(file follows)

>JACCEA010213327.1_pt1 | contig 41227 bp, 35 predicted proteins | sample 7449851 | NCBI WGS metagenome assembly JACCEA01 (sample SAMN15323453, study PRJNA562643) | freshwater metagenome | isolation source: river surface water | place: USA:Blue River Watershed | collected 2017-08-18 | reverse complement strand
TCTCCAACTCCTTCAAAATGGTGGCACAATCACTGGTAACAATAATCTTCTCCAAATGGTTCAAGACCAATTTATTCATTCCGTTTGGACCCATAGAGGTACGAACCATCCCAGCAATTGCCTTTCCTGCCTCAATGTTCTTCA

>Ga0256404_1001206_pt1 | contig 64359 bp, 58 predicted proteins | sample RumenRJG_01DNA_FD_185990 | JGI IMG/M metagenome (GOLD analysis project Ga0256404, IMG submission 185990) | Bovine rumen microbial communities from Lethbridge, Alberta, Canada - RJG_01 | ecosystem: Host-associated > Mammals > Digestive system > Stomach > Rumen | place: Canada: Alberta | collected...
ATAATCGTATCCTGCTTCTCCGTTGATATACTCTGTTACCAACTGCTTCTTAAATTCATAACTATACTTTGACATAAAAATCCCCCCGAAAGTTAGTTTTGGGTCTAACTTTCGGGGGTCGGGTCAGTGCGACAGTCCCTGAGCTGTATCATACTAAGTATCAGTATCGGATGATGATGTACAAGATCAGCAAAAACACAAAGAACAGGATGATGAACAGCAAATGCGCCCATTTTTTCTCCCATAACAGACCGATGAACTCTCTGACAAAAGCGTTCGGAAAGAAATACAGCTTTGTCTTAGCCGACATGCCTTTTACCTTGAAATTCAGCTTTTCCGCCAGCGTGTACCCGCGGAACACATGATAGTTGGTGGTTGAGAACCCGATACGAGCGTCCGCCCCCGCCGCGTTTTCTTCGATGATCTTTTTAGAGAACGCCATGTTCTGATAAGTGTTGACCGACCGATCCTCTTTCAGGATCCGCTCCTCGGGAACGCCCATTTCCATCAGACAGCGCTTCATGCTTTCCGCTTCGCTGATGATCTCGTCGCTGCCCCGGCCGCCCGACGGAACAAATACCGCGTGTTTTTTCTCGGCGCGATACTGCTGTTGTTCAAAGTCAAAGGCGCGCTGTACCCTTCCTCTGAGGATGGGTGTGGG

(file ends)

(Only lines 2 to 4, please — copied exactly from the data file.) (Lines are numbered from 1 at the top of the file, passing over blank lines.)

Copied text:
TCTCCAACTCCTTCAAAATGGTGGCACAATCACTGGTAACAATAATCTTCTCCAAATGGTTCAAGACCAATTTATTCATTCCGTTTGGACCCATAGAGGTACGAACCATCCCAGCAATTGCCTTTCCTGCCTCAATGTTCTTCA

>Ga0256404_1001206_pt1 | contig 64359 bp, 58 predicted proteins | sample RumenRJG_01DNA_FD_185990 | JGI IMG/M metagenome (GOLD analysis project Ga0256404, IMG submission 185990) | Bovine rumen microbial communities from Lethbridge, Alberta, Canada - RJG_01 | ecosystem: Host-associated > Mammals > Digestive system > Stomach > Rumen | place: Canada: Alberta | collected...
ATAATCGTATCCTGCTTCTCCGTTGATATACTCTGTTACCAACTGCTTCTTAAATTCATAACTATACTTTGACATAAAAATCCCCCCGAAAGTTAGTTTTGGGTCTAACTTTCGGGGGTCGGGTCAGTGCGACAGTCCCTGAGCTGTATCATACTAAGTATCAGTATCGGATGATGATGTACAAGATCAGCAAAAACACAAAGAACAGGATGATGAACAGCAAATGCGCCCATTTTTTCTCCCATAACAGACCGATGAACTCTCTGACAAAAGCGTTCGGAAAGAAATACAGCTTTGTCTTAGCCGACATGCCTTTTACCTTGAAATTCAGCTTTTCCGCCAGCGTGTACCCGCGGAACACATGATAGTTGGTGGTTGAGAACCCGATACGAGCGTCCGCCCCCGCCGCGTTTTCTTCGATGATCTTTTTAGAGAACGCCATGTTCTGATAAGTGTTGACCGACCGATCCTCTTTCAGGATCCGCTCCTCGGGAACGCCCATTTCCATCAGACAGCGCTTCATGCTTTCCGCTTCGCTGATGATCTCGTCGCTGCCCCGGCCGCCCGACGGAACAAATACCGCGTGTTTTTTCTCGGCGCGATACTGCTGTTGTTCAAAGTCAAAGGCGCGCTGTACCCTTCCTCTGAGGATGGGTGTGGG